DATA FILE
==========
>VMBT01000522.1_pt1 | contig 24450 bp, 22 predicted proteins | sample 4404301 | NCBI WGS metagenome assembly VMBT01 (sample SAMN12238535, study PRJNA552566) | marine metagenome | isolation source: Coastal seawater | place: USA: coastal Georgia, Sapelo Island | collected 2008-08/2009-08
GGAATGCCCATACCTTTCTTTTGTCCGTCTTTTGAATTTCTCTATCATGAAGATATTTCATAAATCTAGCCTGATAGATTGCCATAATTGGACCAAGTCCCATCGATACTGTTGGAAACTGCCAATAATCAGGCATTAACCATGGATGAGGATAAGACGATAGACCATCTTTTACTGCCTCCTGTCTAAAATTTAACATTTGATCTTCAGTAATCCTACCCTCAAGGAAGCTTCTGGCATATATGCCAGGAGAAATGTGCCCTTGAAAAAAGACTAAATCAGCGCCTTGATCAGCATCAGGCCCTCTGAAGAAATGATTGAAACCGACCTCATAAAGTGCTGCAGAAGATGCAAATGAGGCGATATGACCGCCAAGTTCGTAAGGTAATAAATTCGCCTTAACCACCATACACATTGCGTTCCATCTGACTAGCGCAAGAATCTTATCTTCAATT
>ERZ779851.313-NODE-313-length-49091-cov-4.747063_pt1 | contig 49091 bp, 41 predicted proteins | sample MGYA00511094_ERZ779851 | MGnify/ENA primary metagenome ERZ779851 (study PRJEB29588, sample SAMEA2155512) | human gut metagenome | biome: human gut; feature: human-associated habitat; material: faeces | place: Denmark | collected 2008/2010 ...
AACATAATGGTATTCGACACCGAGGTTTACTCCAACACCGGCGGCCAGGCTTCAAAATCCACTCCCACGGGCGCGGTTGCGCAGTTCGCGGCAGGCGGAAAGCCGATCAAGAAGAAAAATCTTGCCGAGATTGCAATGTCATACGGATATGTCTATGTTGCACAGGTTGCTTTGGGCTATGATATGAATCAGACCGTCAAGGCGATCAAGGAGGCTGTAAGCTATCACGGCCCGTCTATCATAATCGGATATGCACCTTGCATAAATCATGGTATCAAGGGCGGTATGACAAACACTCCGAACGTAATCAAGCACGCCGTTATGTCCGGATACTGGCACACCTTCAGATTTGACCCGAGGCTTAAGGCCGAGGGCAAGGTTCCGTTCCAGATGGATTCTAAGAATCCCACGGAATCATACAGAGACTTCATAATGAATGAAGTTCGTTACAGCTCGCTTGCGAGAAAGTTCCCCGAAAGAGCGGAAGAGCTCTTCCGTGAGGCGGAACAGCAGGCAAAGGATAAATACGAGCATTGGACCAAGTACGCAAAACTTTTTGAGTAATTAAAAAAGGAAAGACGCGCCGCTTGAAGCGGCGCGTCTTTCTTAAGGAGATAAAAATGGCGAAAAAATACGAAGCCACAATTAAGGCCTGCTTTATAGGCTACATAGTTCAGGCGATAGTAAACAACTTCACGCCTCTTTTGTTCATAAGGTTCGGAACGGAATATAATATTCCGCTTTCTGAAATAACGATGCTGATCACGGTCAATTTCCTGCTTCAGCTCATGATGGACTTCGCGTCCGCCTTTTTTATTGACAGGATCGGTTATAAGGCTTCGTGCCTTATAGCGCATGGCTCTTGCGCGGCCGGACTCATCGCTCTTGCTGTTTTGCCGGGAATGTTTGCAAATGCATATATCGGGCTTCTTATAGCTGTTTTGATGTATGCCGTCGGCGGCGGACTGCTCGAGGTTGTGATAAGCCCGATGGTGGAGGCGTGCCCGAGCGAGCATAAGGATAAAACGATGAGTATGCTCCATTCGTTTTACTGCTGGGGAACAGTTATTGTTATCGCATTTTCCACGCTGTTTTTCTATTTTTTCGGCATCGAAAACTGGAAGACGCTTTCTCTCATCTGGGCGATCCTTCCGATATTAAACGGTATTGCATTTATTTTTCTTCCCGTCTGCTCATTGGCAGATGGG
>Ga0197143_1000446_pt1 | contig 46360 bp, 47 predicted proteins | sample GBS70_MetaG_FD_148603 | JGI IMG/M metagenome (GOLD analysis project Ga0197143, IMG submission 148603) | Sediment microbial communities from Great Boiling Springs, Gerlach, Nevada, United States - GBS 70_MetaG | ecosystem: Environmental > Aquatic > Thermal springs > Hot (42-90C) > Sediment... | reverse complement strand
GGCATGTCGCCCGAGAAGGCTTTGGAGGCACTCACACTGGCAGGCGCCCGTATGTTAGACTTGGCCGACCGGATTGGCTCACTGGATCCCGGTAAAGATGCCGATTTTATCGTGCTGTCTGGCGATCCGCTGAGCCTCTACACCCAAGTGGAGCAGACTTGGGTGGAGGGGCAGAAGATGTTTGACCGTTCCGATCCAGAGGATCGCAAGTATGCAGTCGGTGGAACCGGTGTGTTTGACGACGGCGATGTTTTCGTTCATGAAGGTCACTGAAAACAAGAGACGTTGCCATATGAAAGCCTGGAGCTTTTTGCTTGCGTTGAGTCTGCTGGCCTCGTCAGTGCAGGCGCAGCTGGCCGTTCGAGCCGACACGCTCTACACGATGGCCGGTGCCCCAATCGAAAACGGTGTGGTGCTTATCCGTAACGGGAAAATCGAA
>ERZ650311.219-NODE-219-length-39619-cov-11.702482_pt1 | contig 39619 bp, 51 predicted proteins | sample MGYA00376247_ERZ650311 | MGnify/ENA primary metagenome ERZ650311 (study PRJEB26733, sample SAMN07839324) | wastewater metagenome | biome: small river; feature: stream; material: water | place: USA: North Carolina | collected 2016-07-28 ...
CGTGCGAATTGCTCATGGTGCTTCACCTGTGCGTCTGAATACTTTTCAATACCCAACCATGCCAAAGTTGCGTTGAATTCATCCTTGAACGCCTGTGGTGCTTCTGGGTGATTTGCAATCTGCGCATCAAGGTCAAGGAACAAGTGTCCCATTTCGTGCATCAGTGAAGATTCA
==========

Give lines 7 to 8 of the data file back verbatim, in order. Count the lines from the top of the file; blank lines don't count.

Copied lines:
>ERZ650311.219-NODE-219-length-39619-cov-11.702482_pt1 | contig 39619 bp, 51 predicted proteins | sample MGYA00376247_ERZ650311 | MGnify/ENA primary metagenome ERZ650311 (study PRJEB26733, sample SAMN07839324) | wastewater metagenome | biome: small river; feature: stream; material: water | place: USA: North Carolina | collected 2016-07-28 ...
CGTGCGAATTGCTCATGGTGCTTCACCTGTGCGTCTGAATACTTTTCAATACCCAACCATGCCAAAGTTGCGTTGAATTCATCCTTGAACGCCTGTGGTGCTTCTGGGTGATTTGCAATCTGCGCATCAAGGTCAAGGAACAAGTGTCCCATTTCGTGCATCAGTGAAGATTCA